The case of the drifty dots

By KC Boxbottom in Coding on July 24, 2011

I was chilling with a hot cup of coffee when the call came: “KC, my dots are not matrixing! They’re all over the place and the inkjet code is a mess. Get over here pronto.”

My first reaction was to have them reset the system or call the vendor but that only works when the problem is consistent and theirs wasn’t. Mostly it was fine but would then go haywire for a bit.

Intermittent problems are hardest because they never seem to happen when you’re looking. They look random but seldom are. It requires some serious cogitation to figure out what’s going on.

When I got eyeballs on the system it was printing a nice legible code. First appearances can be deceiving and I knew that if I watched long enough I would see something interesting.

Sure enough, after about 20 minutes, we got a series of about 50 bottles in a row with illegible printing. After that, normal.

“Fiddlesticks on printer problems,” I told the superintendent. “The printer is fine but it’s next to the warehouse door. Each time the door opens, the air curtain blows on the printhead. As the ink droplets cross the gap between printhead and bottle, the air knocks them silly. When the curtain stops, the droplets fly normally. This may be a hard problem to troubleshoot but an easy one to fix. A baffle around the printhead will prevent the air from blowing on it.”

Now, back to that coffee…


KC Boxbottom, packaging detective, is on the case to solve tough packaging puzzles. He is the alter-ego of John Henry, CPP. Known as the Changeover Wizard, Henry is the owner of, a consulting firm that helps companies find and fix the causes of inefficiencies in their packaging operations. He produces a free monthly newsletter called Lean Changeover, which contains articles and tips on changeover and related issues. Reach him at [email protected].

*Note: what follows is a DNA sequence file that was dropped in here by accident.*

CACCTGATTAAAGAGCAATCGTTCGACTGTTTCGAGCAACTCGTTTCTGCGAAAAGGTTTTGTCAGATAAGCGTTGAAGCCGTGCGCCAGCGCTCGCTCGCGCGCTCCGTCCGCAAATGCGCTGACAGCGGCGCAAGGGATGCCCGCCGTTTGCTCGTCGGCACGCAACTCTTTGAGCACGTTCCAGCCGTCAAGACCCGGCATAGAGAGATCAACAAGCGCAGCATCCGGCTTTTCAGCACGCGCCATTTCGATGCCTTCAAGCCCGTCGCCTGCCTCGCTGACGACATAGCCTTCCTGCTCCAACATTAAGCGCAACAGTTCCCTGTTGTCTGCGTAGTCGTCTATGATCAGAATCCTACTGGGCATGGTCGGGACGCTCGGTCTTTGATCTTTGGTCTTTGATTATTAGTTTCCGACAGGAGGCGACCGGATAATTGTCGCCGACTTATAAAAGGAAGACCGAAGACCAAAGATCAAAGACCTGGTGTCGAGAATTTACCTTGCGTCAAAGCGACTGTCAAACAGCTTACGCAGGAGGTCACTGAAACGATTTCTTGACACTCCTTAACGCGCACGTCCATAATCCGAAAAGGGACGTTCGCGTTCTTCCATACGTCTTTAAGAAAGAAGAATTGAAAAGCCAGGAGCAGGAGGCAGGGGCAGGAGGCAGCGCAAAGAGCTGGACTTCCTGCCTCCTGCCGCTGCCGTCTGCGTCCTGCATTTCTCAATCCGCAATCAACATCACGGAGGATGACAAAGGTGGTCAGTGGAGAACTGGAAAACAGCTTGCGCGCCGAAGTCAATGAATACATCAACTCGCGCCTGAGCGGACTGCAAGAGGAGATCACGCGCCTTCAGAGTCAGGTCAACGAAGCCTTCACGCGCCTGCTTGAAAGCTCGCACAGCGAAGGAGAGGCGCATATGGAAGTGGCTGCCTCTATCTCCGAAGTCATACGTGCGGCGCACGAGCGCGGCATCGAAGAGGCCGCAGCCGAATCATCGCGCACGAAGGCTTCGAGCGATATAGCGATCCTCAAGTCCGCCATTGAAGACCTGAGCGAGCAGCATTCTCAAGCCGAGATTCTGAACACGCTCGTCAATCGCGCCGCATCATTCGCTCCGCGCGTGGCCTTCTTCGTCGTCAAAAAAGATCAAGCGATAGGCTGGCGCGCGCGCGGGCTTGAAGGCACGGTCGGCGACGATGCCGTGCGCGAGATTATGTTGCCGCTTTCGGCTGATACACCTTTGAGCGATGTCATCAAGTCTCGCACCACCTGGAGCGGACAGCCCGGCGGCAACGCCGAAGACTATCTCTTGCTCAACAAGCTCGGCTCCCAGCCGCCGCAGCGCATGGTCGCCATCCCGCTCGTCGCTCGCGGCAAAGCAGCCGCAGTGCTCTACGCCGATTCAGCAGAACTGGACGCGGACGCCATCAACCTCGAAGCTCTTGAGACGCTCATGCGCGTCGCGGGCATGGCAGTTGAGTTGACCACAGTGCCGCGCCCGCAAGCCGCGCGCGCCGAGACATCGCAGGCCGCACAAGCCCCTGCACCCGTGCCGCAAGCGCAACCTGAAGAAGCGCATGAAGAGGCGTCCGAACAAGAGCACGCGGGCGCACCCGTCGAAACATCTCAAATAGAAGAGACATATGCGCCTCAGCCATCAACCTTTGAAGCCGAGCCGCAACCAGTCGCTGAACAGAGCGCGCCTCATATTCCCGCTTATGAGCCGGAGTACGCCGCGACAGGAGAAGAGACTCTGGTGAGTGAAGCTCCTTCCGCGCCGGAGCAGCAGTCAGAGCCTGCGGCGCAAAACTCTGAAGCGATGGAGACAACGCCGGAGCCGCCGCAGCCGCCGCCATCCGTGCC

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Here is a similar event you should know about. We put a vision system into a plant to read barcodes on packages and direct them to a loading dock based on the code. The system worked flawless for about 9 months when we received a call stating the system does not work from 2 PM to about 3:15PM. We thought about it and said hey do you have a skylight nearby? Sure enough well how about a light blocking baffle?
A hidden mystery solved: I had a sticky banner in one of my 8 feet wide Roland printers every time the production hits about 2 hours running. It was a mess. Printer’s head problem? a $3000 US per head fixed, Plate’s heat problem? a $2500 US labor and material. Finally I fixed this problem with $4.00 US. The friction of the PVC banner material between heads and heat plate was creating static after 2 hours of continued production. I went to my local grocery store and I bought a $4.00 box of anti-static papers, the same one your wife uses in your wash and dry machine every weekend. I cleaned the hit plate several times and the static was gone. I had to repeat this operation twice a day, but I’ve saved a lot of money doing it. It was my wife’s solution and it worked.
I met a phone repairman once who’d had to troubleshoot a phone that would ring mysteriously at 3AM. Turned out that was when the furnace came on and would warm up an abraded phone wire in the basement just enough for it to elongate, sag, and short out against a plumbing pipe. (Exactly how a short produced a ring I don’t know.)
Thanks for the comments. It is nice to see that KC is not alone out there. Sometimes we think problems are unique and then we find that they are not. Always good to know. John Henry A/K/A KC Boxbottom
Yup, that shuold defo do the trick!